Chronically water-poor United Arab Emirates has been investing millions in recent years into technology capable of squeezing moisture from otherwise parsimonious clouds overhead. Now, desperate for a respite from brutal heat baking the nation this summer, the UAE has again deployed its drone-based rain-making tech to provoke downpours over Dubai.
UAE equips drones with laser tech to blast rain from clouds
This summer’s use by the UAE of drones to force rain from clouds marks a diversification of the tech approaches it relied on in earlier efforts. This time, as summer temperatures in Dubai rose to over 125° Fahrenheit, the UAE reportedly deployed lasers to force water from the heavens. In previous trials with UK university researchers, Emirati scientists used drones that emitted electrical shocks capable of jolting showers from otherwise unyielding clouds.
Whether the tech blasts that cover with electricity or lasers, the general reaction sought is the same. Clouds naturally carry both positive and negative charges. By shocking those with electricity or lasers, droplets of water too small and light to fall are activated to combine with others, becoming heavier drops that begin raining down on earth. Given the mere four inches of annual rain it receives each year, it’s understandable why the UAE is actively pursuing its use of drones to increase downfalls.
Yet there are other reasons why finding new tech approaches to alleviating aridity is important beyond the UAE – and even for relatively wet places concerned about protecting the environment.
Cleaner drone tech may replace chemical cloud seeding methods
Global warming is worsening water scarcity in UAE and other parched parts of the world. Any effective techniques for provoking rainfall may therefore bring some hope for over 50 parched countries on the planet.
Meanwhile, lower-tech methods used in seeding clouds up to now have raised some environmental and health concerns. Those involve aircraft firing loads of silver iodide and salt into clouds. That does produce some precipitation, but may not be ideal substances to be pouring down on humans and into local water tables.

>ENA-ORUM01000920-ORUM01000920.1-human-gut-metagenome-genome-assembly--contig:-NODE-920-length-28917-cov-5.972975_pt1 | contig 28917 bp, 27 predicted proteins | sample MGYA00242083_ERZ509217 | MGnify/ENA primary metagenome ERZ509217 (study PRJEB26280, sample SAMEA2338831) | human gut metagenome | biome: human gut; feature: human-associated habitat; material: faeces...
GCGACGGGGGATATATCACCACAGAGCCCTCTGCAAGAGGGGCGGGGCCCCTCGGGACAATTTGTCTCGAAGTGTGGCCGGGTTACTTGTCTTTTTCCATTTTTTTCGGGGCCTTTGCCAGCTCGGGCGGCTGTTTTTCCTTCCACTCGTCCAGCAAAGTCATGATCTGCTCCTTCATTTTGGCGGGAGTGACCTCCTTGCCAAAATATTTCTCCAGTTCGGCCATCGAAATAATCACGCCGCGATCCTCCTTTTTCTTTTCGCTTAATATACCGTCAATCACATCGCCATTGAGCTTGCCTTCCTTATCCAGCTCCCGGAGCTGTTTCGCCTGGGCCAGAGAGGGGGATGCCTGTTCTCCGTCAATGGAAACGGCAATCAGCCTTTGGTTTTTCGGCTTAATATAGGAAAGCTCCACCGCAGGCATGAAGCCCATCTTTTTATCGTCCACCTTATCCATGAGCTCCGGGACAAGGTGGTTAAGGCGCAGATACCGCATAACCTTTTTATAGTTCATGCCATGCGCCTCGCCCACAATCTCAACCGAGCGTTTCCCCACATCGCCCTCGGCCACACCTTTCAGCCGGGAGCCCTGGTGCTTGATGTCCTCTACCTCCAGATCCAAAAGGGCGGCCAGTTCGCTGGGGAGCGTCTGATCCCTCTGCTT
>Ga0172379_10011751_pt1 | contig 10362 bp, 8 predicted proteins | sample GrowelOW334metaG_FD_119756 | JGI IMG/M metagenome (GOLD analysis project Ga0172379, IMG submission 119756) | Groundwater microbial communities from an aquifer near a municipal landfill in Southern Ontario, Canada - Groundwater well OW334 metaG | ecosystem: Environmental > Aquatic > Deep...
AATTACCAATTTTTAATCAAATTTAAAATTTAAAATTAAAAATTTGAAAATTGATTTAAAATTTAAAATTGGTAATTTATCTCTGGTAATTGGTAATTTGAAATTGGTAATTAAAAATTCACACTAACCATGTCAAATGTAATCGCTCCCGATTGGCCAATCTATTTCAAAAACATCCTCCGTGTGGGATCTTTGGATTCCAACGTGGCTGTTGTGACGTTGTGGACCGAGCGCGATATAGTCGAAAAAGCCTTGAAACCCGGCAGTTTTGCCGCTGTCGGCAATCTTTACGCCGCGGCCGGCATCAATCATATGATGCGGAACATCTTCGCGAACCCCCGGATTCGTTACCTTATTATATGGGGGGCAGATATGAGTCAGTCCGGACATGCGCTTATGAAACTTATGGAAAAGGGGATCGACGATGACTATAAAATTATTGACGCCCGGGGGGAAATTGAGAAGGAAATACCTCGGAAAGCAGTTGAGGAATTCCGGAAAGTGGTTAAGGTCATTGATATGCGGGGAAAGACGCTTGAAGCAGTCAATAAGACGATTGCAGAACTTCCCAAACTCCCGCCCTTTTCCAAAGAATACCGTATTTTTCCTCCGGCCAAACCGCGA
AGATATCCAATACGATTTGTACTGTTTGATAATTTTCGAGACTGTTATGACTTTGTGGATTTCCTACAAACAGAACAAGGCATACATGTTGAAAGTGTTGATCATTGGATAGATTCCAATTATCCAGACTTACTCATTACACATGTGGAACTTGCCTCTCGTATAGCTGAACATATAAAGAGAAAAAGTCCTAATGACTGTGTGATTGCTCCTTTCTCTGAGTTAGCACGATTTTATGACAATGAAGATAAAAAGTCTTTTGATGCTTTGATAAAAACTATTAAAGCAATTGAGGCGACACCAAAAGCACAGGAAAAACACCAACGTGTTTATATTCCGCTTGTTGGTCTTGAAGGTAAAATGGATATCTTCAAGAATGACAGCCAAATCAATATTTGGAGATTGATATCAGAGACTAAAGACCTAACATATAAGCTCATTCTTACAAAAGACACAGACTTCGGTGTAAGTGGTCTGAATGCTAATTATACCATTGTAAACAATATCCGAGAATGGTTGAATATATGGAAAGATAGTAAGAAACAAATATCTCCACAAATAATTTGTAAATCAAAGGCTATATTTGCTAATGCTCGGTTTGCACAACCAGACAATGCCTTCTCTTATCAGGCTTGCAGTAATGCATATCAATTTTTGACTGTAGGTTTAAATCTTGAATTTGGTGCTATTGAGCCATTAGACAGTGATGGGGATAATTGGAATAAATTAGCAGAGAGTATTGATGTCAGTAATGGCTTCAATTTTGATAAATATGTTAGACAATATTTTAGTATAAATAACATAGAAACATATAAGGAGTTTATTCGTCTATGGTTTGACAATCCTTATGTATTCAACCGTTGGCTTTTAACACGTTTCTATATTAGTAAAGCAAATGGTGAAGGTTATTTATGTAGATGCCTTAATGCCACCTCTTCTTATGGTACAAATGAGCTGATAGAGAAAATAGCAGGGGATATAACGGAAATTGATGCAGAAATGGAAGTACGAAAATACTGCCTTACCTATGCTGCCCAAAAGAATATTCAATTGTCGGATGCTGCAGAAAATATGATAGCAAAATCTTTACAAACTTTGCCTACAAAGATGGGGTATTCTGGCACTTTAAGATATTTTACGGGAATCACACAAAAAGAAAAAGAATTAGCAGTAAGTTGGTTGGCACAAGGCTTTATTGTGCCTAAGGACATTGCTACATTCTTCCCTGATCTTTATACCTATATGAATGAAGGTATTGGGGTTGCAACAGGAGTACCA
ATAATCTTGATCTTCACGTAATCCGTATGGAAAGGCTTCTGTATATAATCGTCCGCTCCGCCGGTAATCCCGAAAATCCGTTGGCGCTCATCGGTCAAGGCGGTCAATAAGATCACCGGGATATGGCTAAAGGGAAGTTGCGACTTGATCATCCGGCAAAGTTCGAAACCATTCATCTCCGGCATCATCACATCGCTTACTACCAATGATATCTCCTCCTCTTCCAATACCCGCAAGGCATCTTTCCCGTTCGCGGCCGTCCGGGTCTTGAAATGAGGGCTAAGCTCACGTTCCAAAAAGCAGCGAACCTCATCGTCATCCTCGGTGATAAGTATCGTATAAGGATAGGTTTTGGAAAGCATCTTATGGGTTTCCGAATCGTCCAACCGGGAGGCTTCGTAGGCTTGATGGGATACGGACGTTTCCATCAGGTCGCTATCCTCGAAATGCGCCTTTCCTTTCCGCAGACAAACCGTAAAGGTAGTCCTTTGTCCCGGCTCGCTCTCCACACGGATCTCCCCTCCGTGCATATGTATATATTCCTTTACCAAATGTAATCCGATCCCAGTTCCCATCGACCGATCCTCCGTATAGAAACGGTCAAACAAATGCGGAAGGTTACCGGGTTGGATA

As a consequence, the latest phase of a $15 million, multi-year program the Emirati Weather Center has been running to increase rainfall has veered away from traditional seeding, and toward tech-enhanced deployment of drones. To celebrate the effectiveness of recent trials of those more sophisticated methods, the organization posted a few videos of impressive downpours it said were produced by laser-blasting craft.
Of course, the apparent early success of the UAE to increase the rain it receives – and in so doing, lower recent hellish temperatures – will likely inspire other thirsty nations around the region to replicate it. But since clouds are limited, and contain only so much moisture that can be dropped on the ground, it’s not impossible neighboring countries may begin arguing over rights to water hovering overhead. And in a world like ours, meanwhile, it’s not unthinkable that a rogue nation might not deploy the technology with the goal of depriving surrounding enemies of badly needed surplus water.
Tech, after all, solves a great many solutions, but not the human propensity to create trouble out of nothing.
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